Garden badgers in desperate search for food
Appeared on Space For Nature on September 3rd 2003
The National Federation of Badger Groups (NFBG) has received an unprecedented number of complaints of badgers (Meles meles) making a nuisance of themselves in gardens. But their activity is not a symptom of increasing populations - quite the reverse: the badgers causing the disruption my be in crisis.
Two exceptionally dry summers have left badgers short of many of their normal foods - particularly earthworms which are one of their staples. The increases activity in gardens is simply a symptom of their increasingly desperate search for food.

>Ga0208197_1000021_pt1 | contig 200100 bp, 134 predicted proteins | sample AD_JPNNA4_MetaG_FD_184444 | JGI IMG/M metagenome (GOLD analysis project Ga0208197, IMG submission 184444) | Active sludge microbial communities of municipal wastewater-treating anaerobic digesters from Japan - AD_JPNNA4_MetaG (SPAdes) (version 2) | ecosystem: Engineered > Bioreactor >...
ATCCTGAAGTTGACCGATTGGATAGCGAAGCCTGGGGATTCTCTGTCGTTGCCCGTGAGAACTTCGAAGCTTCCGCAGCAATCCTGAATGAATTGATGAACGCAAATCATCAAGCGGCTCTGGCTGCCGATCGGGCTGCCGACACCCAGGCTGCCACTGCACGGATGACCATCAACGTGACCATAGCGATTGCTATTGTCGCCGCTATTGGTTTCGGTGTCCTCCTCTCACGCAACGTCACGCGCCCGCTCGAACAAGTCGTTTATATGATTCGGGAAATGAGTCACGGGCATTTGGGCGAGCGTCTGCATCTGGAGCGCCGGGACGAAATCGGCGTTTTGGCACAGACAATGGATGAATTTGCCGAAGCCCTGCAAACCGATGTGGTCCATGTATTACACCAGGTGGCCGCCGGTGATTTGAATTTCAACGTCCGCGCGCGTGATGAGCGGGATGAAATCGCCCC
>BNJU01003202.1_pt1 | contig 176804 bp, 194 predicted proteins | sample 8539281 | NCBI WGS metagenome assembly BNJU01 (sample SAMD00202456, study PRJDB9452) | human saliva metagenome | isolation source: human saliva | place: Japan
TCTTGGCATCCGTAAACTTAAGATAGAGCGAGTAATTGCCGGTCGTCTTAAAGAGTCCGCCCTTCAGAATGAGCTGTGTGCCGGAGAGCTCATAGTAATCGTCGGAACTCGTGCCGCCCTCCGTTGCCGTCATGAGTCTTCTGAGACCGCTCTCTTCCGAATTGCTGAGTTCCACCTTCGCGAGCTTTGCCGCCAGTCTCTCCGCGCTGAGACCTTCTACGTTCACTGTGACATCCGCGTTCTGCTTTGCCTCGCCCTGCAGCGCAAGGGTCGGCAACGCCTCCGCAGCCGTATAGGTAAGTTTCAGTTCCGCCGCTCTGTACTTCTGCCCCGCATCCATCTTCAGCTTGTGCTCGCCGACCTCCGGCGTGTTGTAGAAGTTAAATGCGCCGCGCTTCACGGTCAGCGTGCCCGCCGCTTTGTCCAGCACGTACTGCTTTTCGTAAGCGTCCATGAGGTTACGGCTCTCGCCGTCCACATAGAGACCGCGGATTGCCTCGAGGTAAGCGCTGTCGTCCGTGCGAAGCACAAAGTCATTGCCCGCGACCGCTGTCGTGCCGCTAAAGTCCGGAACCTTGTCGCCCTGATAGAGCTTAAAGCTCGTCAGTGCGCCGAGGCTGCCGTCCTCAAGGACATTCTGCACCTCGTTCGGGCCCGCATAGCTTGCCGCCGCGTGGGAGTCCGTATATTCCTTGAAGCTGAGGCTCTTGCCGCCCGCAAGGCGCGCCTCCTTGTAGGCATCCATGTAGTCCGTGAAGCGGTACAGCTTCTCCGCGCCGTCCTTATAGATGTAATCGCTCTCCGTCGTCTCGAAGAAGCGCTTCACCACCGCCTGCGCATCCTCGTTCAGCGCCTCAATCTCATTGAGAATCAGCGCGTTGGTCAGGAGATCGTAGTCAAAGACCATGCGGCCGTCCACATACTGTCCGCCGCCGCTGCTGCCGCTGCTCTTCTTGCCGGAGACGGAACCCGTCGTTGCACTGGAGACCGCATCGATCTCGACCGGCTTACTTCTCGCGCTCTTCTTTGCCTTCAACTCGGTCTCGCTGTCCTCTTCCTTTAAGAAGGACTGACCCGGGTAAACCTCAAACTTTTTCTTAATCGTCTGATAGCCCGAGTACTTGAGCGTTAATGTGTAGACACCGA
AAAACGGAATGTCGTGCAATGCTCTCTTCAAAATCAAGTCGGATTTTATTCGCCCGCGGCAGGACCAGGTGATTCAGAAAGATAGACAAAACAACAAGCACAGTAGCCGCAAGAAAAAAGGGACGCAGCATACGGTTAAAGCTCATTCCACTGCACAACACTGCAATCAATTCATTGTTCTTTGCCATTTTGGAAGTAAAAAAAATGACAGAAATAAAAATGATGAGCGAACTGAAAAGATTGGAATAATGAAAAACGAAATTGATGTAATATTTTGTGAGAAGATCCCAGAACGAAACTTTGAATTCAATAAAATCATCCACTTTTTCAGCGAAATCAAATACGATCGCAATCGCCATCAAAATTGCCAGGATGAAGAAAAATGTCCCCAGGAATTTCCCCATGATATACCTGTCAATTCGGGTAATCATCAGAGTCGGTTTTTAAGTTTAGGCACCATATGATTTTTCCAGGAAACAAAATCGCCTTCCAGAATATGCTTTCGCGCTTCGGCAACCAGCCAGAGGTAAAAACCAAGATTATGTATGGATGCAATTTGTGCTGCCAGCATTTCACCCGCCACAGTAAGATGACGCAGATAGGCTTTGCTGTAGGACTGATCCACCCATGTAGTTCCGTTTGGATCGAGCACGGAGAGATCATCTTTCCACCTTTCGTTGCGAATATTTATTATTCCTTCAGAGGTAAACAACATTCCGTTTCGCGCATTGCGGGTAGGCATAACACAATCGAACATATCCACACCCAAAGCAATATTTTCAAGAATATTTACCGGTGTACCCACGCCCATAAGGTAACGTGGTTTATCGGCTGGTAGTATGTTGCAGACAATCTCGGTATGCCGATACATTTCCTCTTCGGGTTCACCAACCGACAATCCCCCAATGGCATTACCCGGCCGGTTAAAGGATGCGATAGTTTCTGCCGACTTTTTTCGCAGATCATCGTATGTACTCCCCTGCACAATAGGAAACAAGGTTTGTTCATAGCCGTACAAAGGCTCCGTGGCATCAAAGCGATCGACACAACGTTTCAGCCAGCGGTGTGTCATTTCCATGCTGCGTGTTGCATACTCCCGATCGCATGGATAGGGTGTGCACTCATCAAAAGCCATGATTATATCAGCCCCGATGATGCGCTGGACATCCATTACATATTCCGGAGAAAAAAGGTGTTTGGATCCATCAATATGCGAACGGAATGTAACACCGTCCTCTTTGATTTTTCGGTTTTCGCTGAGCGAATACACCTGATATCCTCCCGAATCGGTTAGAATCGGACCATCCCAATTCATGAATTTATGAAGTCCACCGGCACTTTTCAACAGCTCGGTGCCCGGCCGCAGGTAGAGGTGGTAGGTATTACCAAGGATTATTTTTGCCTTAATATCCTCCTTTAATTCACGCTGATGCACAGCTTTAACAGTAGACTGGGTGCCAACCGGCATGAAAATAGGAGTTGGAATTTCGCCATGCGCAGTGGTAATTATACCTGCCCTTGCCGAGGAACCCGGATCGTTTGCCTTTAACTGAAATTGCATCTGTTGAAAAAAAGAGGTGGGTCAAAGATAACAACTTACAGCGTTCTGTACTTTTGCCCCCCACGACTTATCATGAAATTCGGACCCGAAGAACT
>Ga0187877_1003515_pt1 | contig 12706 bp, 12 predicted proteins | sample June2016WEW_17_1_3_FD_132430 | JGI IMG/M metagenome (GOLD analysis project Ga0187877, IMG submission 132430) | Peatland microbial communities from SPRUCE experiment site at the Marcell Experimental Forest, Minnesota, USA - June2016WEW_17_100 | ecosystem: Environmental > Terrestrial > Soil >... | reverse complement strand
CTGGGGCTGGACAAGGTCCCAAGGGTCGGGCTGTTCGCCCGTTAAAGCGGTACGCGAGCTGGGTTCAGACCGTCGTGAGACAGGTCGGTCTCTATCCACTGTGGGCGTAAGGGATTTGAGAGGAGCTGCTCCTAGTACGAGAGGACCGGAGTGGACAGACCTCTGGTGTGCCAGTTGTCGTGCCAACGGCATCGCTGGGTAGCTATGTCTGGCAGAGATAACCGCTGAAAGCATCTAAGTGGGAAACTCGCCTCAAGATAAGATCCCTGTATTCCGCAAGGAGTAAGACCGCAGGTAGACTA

This year in Wytham Woods, Oxfordshire, where badgers are studied intensively, only 12 cubs were raised across 50 setts (the lowest for 28 years) and this follows a total of 15 in 2002. Large numbers of badgers suffering from starvation and dehydration have also been observed.
The NFBG has produced a booklet to help gardeners to coexist with visiting badgers. The booklet includes guidance on how gardening strategies can be modified to help the badgers; for instance, gardeners who sprinkle their lawns could help the badgers by doing it last thing in the evening. Apart from being a more economical use of water, this also attracts worms to the surface where they are more accessible to the badgers.
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